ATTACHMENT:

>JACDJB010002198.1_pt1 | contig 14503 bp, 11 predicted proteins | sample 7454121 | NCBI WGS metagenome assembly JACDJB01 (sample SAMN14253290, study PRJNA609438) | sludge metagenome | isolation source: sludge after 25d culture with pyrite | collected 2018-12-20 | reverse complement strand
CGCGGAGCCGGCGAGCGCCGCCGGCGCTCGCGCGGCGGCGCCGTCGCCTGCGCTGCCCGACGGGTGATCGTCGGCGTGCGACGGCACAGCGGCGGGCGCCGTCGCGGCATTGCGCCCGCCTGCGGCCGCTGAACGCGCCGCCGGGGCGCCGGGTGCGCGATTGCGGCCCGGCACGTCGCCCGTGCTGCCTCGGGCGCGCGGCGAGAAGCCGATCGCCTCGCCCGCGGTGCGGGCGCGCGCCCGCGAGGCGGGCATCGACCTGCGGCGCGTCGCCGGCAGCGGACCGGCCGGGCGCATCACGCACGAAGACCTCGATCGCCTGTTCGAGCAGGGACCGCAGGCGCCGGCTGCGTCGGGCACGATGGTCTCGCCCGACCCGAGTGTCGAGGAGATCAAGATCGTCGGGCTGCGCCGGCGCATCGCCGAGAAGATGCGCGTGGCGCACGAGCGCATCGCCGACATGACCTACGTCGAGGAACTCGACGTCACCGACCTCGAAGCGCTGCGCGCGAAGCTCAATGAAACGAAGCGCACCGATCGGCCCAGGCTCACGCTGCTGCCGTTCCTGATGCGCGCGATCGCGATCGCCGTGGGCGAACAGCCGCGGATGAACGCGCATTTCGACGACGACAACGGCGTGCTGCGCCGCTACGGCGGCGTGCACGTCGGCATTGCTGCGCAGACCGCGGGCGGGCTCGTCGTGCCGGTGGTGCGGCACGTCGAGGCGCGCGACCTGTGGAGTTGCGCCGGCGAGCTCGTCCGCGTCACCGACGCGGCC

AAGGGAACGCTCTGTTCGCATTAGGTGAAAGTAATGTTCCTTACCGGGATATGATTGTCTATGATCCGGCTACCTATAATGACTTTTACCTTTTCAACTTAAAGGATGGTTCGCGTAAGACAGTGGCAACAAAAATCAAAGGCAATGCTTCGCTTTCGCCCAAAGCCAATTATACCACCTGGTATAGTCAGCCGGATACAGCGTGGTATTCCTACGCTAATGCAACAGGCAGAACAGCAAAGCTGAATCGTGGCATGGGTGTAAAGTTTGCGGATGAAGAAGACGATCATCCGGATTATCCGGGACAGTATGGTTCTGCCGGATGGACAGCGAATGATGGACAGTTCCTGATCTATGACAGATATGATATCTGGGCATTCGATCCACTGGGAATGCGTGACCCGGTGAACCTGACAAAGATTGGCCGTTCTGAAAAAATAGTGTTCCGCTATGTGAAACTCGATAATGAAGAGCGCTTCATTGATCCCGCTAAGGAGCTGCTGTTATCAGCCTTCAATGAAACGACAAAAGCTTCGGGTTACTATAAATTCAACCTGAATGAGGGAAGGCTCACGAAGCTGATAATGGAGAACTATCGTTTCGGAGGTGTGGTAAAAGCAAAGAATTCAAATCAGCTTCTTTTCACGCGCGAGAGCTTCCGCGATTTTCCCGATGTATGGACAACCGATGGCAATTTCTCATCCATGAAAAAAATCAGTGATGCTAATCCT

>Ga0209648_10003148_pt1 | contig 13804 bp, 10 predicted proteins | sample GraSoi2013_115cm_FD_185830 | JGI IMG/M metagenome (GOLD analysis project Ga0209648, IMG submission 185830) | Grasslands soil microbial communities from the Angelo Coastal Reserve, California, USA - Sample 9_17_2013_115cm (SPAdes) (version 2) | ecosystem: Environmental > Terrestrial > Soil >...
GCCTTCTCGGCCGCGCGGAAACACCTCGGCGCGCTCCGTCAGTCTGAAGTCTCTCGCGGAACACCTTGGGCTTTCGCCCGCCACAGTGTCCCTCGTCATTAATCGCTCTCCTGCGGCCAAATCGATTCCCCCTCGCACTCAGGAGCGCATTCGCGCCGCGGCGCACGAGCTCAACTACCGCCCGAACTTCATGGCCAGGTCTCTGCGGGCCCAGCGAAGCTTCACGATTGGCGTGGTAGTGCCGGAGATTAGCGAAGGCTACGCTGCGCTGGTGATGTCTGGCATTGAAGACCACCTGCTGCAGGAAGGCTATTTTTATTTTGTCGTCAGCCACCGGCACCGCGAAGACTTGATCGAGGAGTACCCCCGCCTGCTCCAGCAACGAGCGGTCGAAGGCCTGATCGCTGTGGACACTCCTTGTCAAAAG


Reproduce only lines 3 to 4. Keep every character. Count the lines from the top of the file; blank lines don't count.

AAGGGAACGCTCTGTTCGCATTAGGTGAAAGTAATGTTCCTTACCGGGATATGATTGTCTATGATCCGGCTACCTATAATGACTTTTACCTTTTCAACTTAAAGGATGGTTCGCGTAAGACAGTGGCAACAAAAATCAAAGGCAATGCTTCGCTTTCGCCCAAAGCCAATTATACCACCTGGTATAGTCAGCCGGATACAGCGTGGTATTCCTACGCTAATGCAACAGGCAGAACAGCAAAGCTGAATCGTGGCATGGGTGTAAAGTTTGCGGATGAAGAAGACGATCATCCGGATTATCCGGGACAGTATGGTTCTGCCGGATGGACAGCGAATGATGGACAGTTCCTGATCTATGACAGATATGATATCTGGGCATTCGATCCACTGGGAATGCGTGACCCGGTGAACCTGACAAAGATTGGCCGTTCTGAAAAAATAGTGTTCCGCTATGTGAAACTCGATAATGAAGAGCGCTTCATTGATCCCGCTAAGGAGCTGCTGTTATCAGCCTTCAATGAAACGACAAAAGCTTCGGGTTACTATAAATTCAACCTGAATGAGGGAAGGCTCACGAAGCTGATAATGGAGAACTATCGTTTCGGAGGTGTGGTAAAAGCAAAGAATTCAAATCAGCTTCTTTTCACGCGCGAGAGCTTCCGCGATTTTCCCGATGTATGGACAACCGATGGCAATTTCTCATCCATGAAAAAAATCAGTGATGCTAATCCT

>Ga0209648_10003148_pt1 | contig 13804 bp, 10 predicted proteins | sample GraSoi2013_115cm_FD_185830 | JGI IMG/M metagenome (GOLD analysis project Ga0209648, IMG submission 185830) | Grasslands soil microbial communities from the Angelo Coastal Reserve, California, USA - Sample 9_17_2013_115cm (SPAdes) (version 2) | ecosystem: Environmental > Terrestrial > Soil >...